And I’ve made progress. Our home is fairly established. We have made some friends, who are quickly becoming good friends. We have almost settled on a church to attend. We have developed and routinely engage in leisure activities. Kai loves to play with the kids in the apartment complex, and no longer needs me right next to him. Mika is cooing, rolling over, laughing – amazing. Chris and I are enjoying being married – even more than when we first got married.

We have made progress, and we are coming ‘through it’.

But I came to a place today, where the feeling of nausea reappeared, and I again sat with two sleeping babies in my parked car, in front of my apartment, and cried. I cried because I came to a very difficult realization:

Chris and I moved here because we felt led here, because we felt like the passion we have as a couple was met in the job offer Chris was given. And we moved here – Chris didn’t move here, and I didn’t move here – we moved here. And as we made the decision to move here, we expected, largely due to our own misplaced ideas, an easier landing than we've received. 

Chris continues to love his job, and we're really stretching ourselves to adjust our family schedules and personal mindsets so he can thrive in his new position. It's a painful process for us. The craziness of the last 3 years of our lives seemed doable because we anticipated a slowing down after we moved. While our lives have in some ways slowed down, the amount of time we have together as a family has dramatically decreased and that is hard.

I've felt so much sadness, and with my husband gone the majority of our awake hours, I am struggling to find my own purpose in being here. We moved our family here because we do believe in the work 'his' organization is doing, but it's hard for me to feel like my only role is home support & management.

A very wise author (whose name I can’t recall) wrote about the importance of “standing respectfully at the border of another’s pain. Acknowledging its existence and allowing it to be.” I have utilized this concept countless times with those going through difficult times. And today, crying in my car (much to the amusement and concern of those walking past) I came to the realization that sometimes, we must also stand respectfully at the border of our own pain and acknowledge it exists.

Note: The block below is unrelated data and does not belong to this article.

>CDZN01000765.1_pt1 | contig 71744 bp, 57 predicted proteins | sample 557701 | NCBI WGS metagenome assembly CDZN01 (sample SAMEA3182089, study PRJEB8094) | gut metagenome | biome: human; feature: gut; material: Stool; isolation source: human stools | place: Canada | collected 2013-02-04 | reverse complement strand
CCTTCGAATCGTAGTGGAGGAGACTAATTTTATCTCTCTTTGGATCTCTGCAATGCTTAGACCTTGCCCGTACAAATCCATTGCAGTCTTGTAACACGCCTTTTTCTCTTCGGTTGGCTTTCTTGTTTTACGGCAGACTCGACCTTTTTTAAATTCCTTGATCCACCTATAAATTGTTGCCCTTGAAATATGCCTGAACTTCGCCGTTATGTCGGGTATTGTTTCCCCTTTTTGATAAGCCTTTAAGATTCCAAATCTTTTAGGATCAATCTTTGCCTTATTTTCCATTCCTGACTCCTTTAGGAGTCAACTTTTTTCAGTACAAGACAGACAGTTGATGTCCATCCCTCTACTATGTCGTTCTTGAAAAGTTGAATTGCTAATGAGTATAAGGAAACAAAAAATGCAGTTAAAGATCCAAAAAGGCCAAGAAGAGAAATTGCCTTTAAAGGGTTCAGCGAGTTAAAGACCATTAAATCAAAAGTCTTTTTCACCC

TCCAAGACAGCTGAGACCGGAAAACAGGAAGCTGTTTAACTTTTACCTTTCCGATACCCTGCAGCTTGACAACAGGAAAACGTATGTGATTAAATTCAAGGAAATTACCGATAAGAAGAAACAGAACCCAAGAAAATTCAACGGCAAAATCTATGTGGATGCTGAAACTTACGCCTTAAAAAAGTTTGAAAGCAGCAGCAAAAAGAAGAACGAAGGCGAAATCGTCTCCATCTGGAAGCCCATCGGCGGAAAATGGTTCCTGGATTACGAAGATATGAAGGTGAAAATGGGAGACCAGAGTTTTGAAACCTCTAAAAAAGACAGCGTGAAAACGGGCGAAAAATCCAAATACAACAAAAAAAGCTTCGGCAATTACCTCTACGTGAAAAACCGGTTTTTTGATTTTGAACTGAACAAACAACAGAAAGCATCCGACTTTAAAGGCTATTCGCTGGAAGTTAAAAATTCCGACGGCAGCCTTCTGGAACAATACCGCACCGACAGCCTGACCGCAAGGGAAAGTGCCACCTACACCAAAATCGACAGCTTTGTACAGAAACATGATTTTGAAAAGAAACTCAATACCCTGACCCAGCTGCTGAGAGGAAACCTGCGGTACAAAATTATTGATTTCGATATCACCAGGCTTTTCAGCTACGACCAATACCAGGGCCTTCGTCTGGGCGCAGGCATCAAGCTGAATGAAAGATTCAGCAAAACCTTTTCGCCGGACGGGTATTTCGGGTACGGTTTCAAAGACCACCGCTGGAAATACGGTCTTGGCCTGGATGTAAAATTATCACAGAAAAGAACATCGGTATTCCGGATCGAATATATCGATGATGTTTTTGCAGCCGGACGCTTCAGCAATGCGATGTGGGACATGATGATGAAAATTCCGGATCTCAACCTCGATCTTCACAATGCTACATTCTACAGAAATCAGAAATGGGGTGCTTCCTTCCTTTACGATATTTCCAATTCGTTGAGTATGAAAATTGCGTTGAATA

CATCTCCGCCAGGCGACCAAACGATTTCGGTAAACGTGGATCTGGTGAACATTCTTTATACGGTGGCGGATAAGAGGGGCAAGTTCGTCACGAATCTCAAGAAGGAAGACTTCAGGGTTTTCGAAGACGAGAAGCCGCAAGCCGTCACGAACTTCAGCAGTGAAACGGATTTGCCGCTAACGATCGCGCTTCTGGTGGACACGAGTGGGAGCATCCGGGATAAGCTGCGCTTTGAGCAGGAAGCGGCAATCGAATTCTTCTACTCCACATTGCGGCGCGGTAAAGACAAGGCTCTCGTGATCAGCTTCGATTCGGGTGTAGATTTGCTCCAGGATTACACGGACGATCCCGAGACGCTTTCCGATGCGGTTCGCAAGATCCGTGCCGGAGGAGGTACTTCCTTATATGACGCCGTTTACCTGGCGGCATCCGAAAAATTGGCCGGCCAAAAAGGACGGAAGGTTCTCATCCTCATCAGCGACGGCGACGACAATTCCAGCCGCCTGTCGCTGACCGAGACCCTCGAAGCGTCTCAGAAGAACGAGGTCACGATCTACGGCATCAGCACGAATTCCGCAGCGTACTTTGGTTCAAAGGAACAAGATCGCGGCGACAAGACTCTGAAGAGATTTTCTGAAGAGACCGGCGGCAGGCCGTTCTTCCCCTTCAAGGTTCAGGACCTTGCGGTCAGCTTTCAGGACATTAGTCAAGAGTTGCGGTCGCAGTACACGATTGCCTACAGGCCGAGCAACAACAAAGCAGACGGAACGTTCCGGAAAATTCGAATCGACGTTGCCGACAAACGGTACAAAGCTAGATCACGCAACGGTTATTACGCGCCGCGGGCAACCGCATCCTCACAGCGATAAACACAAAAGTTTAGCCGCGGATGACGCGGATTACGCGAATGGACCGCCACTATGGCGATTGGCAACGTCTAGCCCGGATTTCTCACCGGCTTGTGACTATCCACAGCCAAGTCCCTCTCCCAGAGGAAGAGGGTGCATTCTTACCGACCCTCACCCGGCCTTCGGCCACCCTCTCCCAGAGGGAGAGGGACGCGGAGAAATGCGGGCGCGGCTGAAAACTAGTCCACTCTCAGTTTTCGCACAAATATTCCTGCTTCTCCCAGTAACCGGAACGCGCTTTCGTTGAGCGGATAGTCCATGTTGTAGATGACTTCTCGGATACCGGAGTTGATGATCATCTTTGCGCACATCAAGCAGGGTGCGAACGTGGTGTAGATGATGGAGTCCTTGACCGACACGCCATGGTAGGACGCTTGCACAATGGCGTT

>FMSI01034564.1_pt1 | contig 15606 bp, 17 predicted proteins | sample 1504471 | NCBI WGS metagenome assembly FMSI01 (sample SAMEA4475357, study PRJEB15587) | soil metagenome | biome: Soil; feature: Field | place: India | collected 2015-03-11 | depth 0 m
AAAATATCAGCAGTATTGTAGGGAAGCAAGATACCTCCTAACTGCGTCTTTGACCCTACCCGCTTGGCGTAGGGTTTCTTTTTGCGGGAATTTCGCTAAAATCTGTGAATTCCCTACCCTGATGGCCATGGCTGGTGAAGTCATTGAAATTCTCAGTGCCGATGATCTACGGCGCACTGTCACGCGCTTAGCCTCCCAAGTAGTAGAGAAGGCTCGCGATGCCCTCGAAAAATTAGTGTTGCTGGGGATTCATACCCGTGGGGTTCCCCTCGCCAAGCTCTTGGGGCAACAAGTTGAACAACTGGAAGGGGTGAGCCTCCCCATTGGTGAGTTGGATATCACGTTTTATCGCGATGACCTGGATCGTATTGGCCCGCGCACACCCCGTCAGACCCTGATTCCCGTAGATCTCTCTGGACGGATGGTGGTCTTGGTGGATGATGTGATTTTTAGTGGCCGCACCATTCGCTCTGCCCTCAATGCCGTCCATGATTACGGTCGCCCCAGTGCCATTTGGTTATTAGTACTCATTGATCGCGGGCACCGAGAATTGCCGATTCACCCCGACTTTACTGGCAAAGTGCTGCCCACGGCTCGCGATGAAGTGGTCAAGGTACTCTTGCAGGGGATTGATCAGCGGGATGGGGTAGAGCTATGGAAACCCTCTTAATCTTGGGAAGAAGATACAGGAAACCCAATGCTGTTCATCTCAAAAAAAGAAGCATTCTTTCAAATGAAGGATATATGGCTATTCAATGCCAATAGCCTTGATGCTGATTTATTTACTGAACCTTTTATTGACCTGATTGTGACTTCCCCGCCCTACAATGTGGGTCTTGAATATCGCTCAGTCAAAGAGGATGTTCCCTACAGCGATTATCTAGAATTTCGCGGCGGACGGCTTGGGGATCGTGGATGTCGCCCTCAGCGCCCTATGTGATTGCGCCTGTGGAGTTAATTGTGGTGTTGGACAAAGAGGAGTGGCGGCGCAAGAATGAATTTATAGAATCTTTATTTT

I realized how hurt I have been by unmet expectations, and the subsequent loss I feel.  And I realized I needed to respectfully be still, to stop moving forward, and allow myself to experience my own pain. Because ignored pain turns into anger, which turns into bitterness, which ultimately turns into self-destruction.

So that is where I stand today. Mourning the loss of unmet expectations, mourning the ideals of somehow still working alongside my husband rather than 'behind the scenes', and mourning the plans I had for an easier land when I moved away from home to home.

There are already beginnings of plans for me to become involved in other things.  I can already sense that I was the one who misinterpreted the reason for my moving here – and I can already see a light at the end of the tunnel, and know that I will soon be aware of my purpose.

But for today, I stand respectfully at the border of my own pain – and acknowledge it exists. So that tomorrow – I am a better, wiser, and less angry, version of who I am today.

‘In the midst of winter, I found there was, within me, an invincible summer’ – Albert Camus

Tuesday, January 3, 2012

The Way Things Are & Phase 2

Happy New Year! I hope it was ushered in with cheer, ones you love, and hope for the year to come. Kenyans love the New Year - to them it's the start of endless possibilities, and not at all constrained by whatever happened the year before. Their overt optimism, the true belief that maybe, just maybe, this year will be the year when everything finally takes a turn for the better - is noteworthy.  The realist & pessimist in me recognizes our annual recognition of Earth's haphazard spin around the sun has no actual impact on the outcomes & possibilities of the coming year. But still, it's nice to be surrounded by the positivity of an entire country.

I've been amazed at how quickly my eyes have become accustomed to the various shocking factors of life here - how I no longer see all the things or people I pass, how I no longer acknowledge or even consider the 'goodness' of the various aspect of life around me. It's easy to become numb, or complacent, or busy - maybe even just distracted by other more close range things. The grocery list, the budget, the social plans for the day (or the desire to have social plans for the day).